Multiple Award Schedule Advisory Panel; Notification of Public Advisory Panel Meetings
The U.S. General Services Administration (GSA) Multiple Award Schedule Advisory Panel (MAS Panel), a Federal Advisory Committee, will hold a public meeting on the following date: Monday, December 8, 2008. GSA utilizes the MAS program to establish long-term Governmentwide contracts with responsible firms to provide Federal, State, and local government customers with access to a wide variety of commercial supplies (products) and services. The MAS Panel was established to develop advice and recommendations on MAS program pricing policies, provisions, and procedures in the context of current commercial pricing practices. The Panel will be developing recommendations for MAS program pricing provisions for the acquisition of (1) professional services; (2) products; (3) total solutions which consist of professional services and products; and (4) non professional services. In developing the recommendations, the Panel will, at a minimum, address these 5 questions for each of the 4 types of acquisitions envisioned above: (1) Where does competition take place?; (2) If competition takes place primarily at the task/delivery order level, does a fair and reasonable price determination at the MAS contract level really matter?; (3) If the Panel consensus is that competition is at the task order level, are the methods that GSA uses to determine fair and reasonable prices and maintain the price/discount relationship with the basis of award customer(s) adequate?; (4) If the current policy is not adequate, what are the recommendations to improve the policy/guidance; and (5) If fair and reasonable price determination at the MAS contract level is not beneficial and the fair and reasonable price determination is to be determined only at the task/delivery order level, then what is the GSA role? To that end, the Panel would like to hear from the many stakeholders of the MAS program. The MAS program stakeholders include, but not limited to, ordering agency contracting officers, GSA contracting officers, schedule contract holders, Congress, program managers, General Accountability Office, and Federal agency Inspector General Offices. The panel is particularly interested in stakeholder views as to how the issues discussed above may relate differently to the purchase of goods, services, or goods and services that are configured to propose an integrated solution to an agency's needs. Written comments may be submitted at any time in accordance with the guidance below. The meeting will be held at U.S. General Services Administration, Federal Acquisition Service, 2200 Crystal Drive, Room L1301, Arlington, VA 22202. The location is within walking distance of the Crystal City metro stop. The meeting start time is 9:00 a.m., and will adjourn no later than 5:00 p.m. For presentations before the Panel, the following guidance is provided: Oral comments: The Panel will no longer entertain oral presentations. Written Comments: Written comments must be received ten (10) business days prior to the meeting date so that the comments may be provided to the Panel for their consideration prior to the meeting. Comments should be supplied to Ms. Brooks at the address/contact information noted below in the following format: one hard copy with original signature and one electronic copy via email in Microsoft Word. Subsequent meeting dates, locations, and times will be published at least 15 days prior to the meeting date.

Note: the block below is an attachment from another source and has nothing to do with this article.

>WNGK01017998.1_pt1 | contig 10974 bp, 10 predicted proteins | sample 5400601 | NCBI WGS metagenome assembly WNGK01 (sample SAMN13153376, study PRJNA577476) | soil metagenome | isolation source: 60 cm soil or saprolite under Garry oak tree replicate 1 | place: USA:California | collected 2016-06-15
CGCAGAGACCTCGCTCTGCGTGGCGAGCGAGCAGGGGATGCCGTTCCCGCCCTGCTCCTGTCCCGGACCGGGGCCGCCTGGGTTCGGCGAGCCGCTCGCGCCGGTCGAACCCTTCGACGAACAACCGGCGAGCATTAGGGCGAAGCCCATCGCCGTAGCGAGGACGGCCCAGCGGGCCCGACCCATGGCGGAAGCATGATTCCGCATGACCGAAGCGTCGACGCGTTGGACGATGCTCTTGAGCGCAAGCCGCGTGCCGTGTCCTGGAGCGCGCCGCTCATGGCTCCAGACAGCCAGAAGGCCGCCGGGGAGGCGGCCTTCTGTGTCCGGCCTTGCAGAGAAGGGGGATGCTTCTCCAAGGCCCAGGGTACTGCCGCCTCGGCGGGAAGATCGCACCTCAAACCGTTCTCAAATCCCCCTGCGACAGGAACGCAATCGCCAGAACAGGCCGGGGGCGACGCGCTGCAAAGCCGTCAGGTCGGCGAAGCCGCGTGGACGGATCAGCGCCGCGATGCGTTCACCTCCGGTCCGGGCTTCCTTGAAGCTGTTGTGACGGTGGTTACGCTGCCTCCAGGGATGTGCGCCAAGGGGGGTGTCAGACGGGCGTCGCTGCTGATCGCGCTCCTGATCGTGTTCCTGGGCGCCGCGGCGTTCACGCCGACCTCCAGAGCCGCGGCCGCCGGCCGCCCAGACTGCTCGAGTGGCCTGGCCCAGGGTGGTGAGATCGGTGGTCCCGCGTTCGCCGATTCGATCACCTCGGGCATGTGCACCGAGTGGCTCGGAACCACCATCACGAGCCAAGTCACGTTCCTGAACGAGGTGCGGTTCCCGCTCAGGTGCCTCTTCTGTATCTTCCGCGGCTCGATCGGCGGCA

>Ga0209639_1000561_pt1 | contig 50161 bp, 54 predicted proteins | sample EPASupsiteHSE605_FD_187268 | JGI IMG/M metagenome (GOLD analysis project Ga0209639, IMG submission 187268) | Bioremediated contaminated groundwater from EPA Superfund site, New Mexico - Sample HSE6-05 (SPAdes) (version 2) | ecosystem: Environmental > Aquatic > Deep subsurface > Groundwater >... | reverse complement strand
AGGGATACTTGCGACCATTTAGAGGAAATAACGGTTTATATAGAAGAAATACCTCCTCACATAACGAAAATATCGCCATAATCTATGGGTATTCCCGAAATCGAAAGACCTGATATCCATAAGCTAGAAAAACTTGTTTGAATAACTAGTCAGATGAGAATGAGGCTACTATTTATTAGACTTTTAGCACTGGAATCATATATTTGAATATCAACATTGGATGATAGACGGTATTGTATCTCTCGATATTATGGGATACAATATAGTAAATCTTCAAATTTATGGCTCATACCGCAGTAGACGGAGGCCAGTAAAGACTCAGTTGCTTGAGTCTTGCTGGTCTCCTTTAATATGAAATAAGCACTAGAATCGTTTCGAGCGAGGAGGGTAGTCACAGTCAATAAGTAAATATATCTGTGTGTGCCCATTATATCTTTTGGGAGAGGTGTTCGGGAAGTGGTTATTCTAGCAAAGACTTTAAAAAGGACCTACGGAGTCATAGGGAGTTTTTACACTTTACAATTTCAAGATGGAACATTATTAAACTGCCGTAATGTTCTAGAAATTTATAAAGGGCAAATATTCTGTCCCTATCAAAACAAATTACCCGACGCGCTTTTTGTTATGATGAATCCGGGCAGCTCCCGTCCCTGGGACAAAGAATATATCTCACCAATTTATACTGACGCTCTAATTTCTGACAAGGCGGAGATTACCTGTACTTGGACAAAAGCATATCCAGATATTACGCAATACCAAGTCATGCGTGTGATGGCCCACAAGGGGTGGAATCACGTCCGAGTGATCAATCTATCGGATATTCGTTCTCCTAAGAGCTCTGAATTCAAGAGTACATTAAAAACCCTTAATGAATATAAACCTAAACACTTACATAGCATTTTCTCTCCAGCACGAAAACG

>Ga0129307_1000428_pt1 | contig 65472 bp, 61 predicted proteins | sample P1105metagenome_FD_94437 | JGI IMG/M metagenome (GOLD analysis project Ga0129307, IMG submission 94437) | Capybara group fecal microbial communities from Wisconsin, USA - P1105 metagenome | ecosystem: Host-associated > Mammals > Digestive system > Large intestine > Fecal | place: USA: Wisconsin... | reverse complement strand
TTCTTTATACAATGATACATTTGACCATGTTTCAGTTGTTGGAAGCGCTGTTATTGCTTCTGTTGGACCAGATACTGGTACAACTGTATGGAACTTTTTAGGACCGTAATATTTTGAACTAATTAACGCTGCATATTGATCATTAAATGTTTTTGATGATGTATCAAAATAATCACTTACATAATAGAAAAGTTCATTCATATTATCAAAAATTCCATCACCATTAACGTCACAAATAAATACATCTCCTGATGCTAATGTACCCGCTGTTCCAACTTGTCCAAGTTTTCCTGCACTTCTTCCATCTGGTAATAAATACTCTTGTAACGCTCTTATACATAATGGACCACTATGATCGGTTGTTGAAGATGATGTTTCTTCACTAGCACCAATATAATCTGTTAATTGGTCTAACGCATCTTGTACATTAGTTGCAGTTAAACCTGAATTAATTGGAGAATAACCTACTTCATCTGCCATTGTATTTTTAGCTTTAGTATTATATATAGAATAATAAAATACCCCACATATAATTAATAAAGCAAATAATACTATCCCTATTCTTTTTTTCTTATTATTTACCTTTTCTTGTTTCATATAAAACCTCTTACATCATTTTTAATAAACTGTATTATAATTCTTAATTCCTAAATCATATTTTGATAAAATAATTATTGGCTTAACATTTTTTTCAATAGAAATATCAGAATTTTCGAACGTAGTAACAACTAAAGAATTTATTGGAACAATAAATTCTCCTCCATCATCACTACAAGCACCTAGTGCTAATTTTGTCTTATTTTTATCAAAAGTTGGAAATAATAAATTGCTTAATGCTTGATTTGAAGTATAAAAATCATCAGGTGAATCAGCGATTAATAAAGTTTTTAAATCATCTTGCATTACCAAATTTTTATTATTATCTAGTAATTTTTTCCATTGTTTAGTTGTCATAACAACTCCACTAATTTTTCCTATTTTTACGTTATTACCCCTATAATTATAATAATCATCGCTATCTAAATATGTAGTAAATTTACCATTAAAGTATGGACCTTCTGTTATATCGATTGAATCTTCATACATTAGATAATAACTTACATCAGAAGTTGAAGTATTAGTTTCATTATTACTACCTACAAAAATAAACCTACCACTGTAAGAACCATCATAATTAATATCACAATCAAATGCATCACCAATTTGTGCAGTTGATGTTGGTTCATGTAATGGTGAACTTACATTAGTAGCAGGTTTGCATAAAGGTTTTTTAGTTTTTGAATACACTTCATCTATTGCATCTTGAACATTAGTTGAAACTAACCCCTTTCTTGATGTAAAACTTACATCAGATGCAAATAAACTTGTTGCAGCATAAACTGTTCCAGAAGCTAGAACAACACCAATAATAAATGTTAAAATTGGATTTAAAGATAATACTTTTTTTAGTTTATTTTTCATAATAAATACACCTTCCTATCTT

Federal Acquisition Regulation; Information Collection; Progress Payments
Under the provisions of the Paperwork Reduction Act of 1995 (44 U.S.C. Chapter 35), the Federal Acquisition Regulation (FAR) Secretariat will be submitting to the Office of Management and Budget (OMB) a request to review and approve extension of a currently approved information collection requirement concerning progress payments. The clearance currently expires on March 31, 2009. Public comments are particularly invited on: Whether this collection of information is necessary for the proper performance of functions of the FAR, and whether it will have practical utility; whether our estimate of the public burden of this collection of information is accurate, and based on valid assumptions and methodology; ways to enhance the quality, utility, and clarity of the information to be collected; and ways in which we can minimize the burden of the collection of information on those who are to respond, through the use of appropriate technological collection techniques or other forms of information technology.